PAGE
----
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Balance Diet Centre: Is Processed Food Really The Enemy?
Balance Diet Centre: Is Processed Food Really The Enemy?

With the rise of ‘clean eating’, the narrative around ‘processed foods’ has become one of fear and avoidance. This is due to the fact that we are constantly bombarded with information telling us that processed food causes cancer, chronic disease and weight gain. However, whilst there are elements of truth in this message, the reality is not so black and white. 

Minimally Processed Food

First of all, ‘processed foods’ fall on a broad spectrum, ranging from minimally processed, to ultra-processed; quite simply, processed foods are any food which is altered from its original state. This can be as simple as freezing, grinding, drying and chopping or more complex processes such as pasteurisation and hydrogenation. What is often overlooked is that processing food products can often serve an important purpose with regards to keeping food fresh (think frozen fruit and veg), ensuring food safety (think milk pasteurisation), adding valuable nutrients (think vitamin/mineral fortification) and improving convenience (think canned legumes and chopped salads). This doesn’t necessarily mean these foods are any less ‘healthy’. In fact, many of these products are staples of a balanced and nutrient dense diet, including items such as yogurt, tofu, olive oil, tuna and many more. Removing these foods in the name of ‘clean eating’ is neither health promoting nor realistic. 

Ultra-Processed Food

Now let’s look at those foods which fall towards to opposite end of the spectrum (heavily or ultra-processed). These include products that are made primarily from the extracted components of foods and include multiple ingredients. This may sound scary, but many familiar/everyday food products fall into this category, including breakfast cereals, muesli bars, ready-made pasta sauces and flavoured yogurts. These foods often have additives such as preservatives, thickeners and non-sugar sweeteners, with names we don’t always understand. So, does this inherently make these foods ‘unhealthy’? The answer again is no. Whilst research does suggest that a diet high in ultra-processed foods is associated with obesity and poorer health outcomes, this is driven by the tendency of these foods being energy dense and high in saturated fat, sugar and salt. However, with some savvy shopping and the right information, it is absolutely possible to eat well regardless of processing levels. Key nutrient indicators to look out for include; 

  • Saturated fat: aim for less than 2g per 100g
  • Trans fat: aim for less than 1g per 100g
  • Sugars: aim for less than 10g per 100g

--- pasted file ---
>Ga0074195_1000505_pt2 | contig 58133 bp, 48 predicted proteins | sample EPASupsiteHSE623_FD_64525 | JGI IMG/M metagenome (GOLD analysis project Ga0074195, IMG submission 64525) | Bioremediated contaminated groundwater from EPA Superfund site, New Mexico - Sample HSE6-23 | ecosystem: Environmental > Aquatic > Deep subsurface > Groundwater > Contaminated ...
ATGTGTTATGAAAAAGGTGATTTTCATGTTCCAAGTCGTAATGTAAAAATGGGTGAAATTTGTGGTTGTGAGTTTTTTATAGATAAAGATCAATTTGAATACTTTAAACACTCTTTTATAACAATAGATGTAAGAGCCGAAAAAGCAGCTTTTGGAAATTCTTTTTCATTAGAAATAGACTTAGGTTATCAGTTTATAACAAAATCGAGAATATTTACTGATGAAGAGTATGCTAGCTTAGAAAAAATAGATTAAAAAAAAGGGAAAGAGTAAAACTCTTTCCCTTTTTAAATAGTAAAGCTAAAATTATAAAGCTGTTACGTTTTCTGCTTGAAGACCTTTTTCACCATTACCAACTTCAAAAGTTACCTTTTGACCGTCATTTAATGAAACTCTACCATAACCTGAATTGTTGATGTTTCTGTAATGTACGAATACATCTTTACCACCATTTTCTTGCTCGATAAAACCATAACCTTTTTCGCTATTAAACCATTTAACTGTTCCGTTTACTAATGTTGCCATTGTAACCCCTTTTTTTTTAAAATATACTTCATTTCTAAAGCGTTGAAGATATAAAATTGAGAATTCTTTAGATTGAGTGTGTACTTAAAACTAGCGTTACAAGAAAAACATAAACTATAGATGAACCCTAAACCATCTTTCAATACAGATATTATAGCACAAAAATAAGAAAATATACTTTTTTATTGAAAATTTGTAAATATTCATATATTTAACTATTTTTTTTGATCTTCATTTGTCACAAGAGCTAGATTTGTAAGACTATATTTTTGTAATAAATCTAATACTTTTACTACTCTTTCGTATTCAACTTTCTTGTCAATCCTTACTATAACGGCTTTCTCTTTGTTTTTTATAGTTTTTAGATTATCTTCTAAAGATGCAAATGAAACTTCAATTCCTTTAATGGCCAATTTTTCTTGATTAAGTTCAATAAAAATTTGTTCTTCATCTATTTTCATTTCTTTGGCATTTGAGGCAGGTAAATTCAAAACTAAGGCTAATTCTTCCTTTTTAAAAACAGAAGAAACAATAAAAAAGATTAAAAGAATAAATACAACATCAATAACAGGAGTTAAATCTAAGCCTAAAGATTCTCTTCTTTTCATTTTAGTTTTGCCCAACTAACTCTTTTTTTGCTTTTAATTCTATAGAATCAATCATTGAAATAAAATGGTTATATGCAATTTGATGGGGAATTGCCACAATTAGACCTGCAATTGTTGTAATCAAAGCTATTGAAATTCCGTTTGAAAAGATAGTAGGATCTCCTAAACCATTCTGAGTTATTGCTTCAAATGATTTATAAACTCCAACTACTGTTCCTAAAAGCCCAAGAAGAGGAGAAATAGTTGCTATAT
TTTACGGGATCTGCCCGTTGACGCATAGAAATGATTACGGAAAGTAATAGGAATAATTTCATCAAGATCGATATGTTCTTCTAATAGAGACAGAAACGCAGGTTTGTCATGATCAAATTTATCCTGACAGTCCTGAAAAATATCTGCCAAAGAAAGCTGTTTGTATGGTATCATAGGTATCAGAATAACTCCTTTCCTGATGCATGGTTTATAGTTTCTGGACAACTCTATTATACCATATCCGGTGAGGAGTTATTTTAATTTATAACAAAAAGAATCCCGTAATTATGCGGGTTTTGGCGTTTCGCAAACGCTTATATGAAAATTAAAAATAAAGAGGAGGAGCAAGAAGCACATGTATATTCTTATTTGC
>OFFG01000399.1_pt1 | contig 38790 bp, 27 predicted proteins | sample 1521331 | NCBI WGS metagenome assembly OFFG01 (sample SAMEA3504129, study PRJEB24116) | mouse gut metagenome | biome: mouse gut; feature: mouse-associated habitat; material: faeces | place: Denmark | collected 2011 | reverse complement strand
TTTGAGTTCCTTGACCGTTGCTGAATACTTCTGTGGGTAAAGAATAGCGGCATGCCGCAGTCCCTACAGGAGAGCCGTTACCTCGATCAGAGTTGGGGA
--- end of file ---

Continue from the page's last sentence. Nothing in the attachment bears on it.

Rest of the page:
• Sodium: aim for less than 400mg per 100g 

Reading the ingredients panel can also help you look out for ‘hidden’ salt, sugar and fats. 

Sugars

Sugars may often be listed in different forms, such as, maltose, brown sugar, corn syrup, cane sugar, honey and fruit juice concentrate. Ingredients are generally listed by weight, so try to limit consumption of products which have sugar listed in the first three ingredients. Surprising hidden sources of added sugar include products such as salad dressings, marinades and sauces. Luckily, many of these can be made easily at home with minimal ingredients (e.g. olive oil and lemon juice as salad dressing). 

Sodium

Sodium (or salt) is another common additive to improve the taste and prolong the life of packaged products. This may appear on the ingredients list as salt, sodium, baking soda, sodium bicarbonate or monosodium glutamate (MSG). Reducing salt intake is particularly important for individuals with high blood pressure or kidney disease, so we recommend sticking to <400mg per 100g. Similar to sugar, sodium can often slip into our diets without us realising in items such as canned foods (e.g. beans/chickpeas), baked goods, spreads and sauces. However, there are plenty of reduced salt alternatives out there once you start looking!

Saturated Fat

Saturated fat is also important to consider when purchasing processed foods as it is often used to improve the palatability and texture of foods. Saturated fat comes in many forms, particularly animal based products (e.g. cream, butter, animal fat), palm oil and coconut oil. These are often added to foods such as baked goods, fried foods, chocolate and processed meats. Limiting saturated fat to <2g per 100g is recommended to reduce risk of high cholesterol or heart disease. 

So Can I Eat Processed Food?

In summary, the majority of foods available in our supermarkets are processed to some degree. Many of these products are staple components of a balanced diet and should not be eliminated for the sake of ‘clean eating’. However, being informed and conscious when shopping and reading labels will allow you to be selective about which products you purchase and avoid unnecessary added sugars, sodium and unhealthy fats to better support your health.